On Thursday 9 May academics, project workers, educators, postgraduates and authors gathered at Queen Mary (University of London) on the Mile End Road to discuss the possibility of forming a London Studies Network to facilitate informal collaboration between historians, geographers, writers, artists and film-makers interested in the life of the city. The meeting was initiated and chaired by Professor Barbara Taylor, Co-director of the Raphael Samuel History Centre http://www.raphael-samuel.org.uk/
Attached to the Raphael Samuel History Centre since 2000, I attended the meeting which began with introductions. The thirty-plus people present were researching a range of topics from different periods, with modern and post-modern London especially well-represented in the room. Strikes, social clubs, consumer cultures, queer theory, carnivals, London docks, popular television, gender and childhood were among the subjects mentioned. Everyone seemed to agree about the need for a network to foster dialogue and co-operation across disciplines and institutions so it was decided to hold a second meeting in the autumn to continue the discussion. In the meantime it was recognised that a Facebook page might be a useful way to test wider interest in a London Studies Network over the summer, as well as experimenting with the proposed network’s form and function. For example, did people want to use a network to find research or heritage project partners, draw upon others’ experience and knowledge or simply to socialise with a wider grouping of men and women sharing their interest in London past and present?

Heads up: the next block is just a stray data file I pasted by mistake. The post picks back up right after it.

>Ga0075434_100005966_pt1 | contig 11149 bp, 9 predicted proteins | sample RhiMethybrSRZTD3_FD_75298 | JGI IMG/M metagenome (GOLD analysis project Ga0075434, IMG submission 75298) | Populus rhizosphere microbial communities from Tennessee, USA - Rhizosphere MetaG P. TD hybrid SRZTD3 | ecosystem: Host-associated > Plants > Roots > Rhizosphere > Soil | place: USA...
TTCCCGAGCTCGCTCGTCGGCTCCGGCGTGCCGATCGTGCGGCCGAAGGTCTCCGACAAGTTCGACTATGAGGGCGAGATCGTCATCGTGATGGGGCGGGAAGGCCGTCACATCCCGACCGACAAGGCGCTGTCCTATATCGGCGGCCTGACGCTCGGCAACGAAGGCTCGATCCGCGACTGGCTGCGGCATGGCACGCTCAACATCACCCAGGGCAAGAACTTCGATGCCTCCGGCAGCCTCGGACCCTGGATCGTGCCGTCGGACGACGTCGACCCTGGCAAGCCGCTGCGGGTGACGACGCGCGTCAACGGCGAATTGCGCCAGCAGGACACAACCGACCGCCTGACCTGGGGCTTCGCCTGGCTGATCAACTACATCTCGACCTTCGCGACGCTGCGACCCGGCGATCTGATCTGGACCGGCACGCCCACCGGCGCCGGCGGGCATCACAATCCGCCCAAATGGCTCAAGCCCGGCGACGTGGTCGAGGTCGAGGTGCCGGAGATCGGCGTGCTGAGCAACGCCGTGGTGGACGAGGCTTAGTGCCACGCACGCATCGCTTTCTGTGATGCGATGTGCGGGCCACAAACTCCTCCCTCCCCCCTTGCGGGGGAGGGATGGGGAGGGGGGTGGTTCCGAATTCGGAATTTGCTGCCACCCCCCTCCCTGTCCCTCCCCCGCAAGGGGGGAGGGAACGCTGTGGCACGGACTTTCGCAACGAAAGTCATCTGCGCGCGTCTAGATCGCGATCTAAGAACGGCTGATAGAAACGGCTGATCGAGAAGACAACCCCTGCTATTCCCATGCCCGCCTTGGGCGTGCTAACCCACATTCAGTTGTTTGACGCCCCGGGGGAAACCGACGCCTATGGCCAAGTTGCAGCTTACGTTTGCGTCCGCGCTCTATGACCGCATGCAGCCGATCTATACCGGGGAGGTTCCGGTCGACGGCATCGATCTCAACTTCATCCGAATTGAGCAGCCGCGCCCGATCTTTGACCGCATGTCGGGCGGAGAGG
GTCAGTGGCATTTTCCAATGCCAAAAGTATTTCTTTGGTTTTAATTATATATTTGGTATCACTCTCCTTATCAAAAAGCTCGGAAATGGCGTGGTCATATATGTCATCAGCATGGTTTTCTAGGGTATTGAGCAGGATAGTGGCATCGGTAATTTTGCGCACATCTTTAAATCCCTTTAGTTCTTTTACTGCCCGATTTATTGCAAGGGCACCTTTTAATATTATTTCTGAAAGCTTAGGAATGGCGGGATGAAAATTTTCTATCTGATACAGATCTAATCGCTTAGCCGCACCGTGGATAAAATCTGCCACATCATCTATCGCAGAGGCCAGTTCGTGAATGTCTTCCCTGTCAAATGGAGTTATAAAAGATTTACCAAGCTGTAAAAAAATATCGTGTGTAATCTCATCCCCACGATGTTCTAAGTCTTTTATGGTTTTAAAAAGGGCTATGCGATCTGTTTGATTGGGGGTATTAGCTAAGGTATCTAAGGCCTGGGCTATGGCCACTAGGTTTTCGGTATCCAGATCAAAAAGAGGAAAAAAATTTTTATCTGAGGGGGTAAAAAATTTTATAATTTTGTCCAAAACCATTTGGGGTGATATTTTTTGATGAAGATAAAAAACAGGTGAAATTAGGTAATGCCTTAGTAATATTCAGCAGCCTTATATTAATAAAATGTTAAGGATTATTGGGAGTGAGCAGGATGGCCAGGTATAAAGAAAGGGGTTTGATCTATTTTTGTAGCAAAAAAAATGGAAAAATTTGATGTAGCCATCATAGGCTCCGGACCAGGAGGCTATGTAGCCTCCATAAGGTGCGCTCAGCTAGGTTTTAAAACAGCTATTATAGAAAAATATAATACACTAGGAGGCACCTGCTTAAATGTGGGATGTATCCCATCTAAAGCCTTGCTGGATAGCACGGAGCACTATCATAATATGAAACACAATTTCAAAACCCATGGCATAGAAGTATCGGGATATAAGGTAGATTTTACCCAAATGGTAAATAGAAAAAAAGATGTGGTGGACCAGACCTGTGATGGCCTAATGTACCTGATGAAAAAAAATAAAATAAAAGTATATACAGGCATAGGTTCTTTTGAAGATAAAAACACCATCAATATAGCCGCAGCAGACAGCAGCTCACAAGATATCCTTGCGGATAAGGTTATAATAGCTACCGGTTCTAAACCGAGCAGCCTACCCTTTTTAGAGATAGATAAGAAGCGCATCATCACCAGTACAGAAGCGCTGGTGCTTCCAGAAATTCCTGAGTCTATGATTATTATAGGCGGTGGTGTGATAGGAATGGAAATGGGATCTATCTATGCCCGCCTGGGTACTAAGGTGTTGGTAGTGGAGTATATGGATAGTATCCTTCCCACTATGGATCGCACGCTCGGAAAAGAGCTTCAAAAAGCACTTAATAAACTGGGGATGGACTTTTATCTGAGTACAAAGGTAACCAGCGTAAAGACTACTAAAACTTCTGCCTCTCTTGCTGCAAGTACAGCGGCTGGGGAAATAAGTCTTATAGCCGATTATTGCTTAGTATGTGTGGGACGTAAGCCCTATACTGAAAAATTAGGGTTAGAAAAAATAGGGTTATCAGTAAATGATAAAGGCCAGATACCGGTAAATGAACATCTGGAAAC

The London Studies Network Facebook page was set up last week https://www.facebook.com/LondonStudiesNetwork. It is anticipated that the page will eventually become a welcoming virtual home for the widest possible community of ‘Londonistas’. The more people *like* the page and post events and requests on the timeline, the sooner this goal will be attained so please spread the word about this new venture to your metropolitan friends and colleagues.